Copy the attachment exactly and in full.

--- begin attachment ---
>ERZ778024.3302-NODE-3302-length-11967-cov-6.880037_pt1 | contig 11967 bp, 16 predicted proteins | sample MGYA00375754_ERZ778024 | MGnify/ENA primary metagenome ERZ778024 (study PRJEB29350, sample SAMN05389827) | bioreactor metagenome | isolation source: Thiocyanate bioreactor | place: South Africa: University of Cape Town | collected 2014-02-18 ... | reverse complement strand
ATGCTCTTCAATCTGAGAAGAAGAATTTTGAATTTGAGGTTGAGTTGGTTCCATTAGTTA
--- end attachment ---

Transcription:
>ERZ778024.3302-NODE-3302-length-11967-cov-6.880037_pt1 | contig 11967 bp, 16 predicted proteins | sample MGYA00375754_ERZ778024 | MGnify/ENA primary metagenome ERZ778024 (study PRJEB29350, sample SAMN05389827) | bioreactor metagenome | isolation source: Thiocyanate bioreactor | place: South Africa: University of Cape Town | collected 2014-02-18 ... | reverse complement strand
ATGCTCTTCAATCTGAGAAGAAGAATTTTGAATTTGAGGTTGAGTTGGTTCCATTAGTTA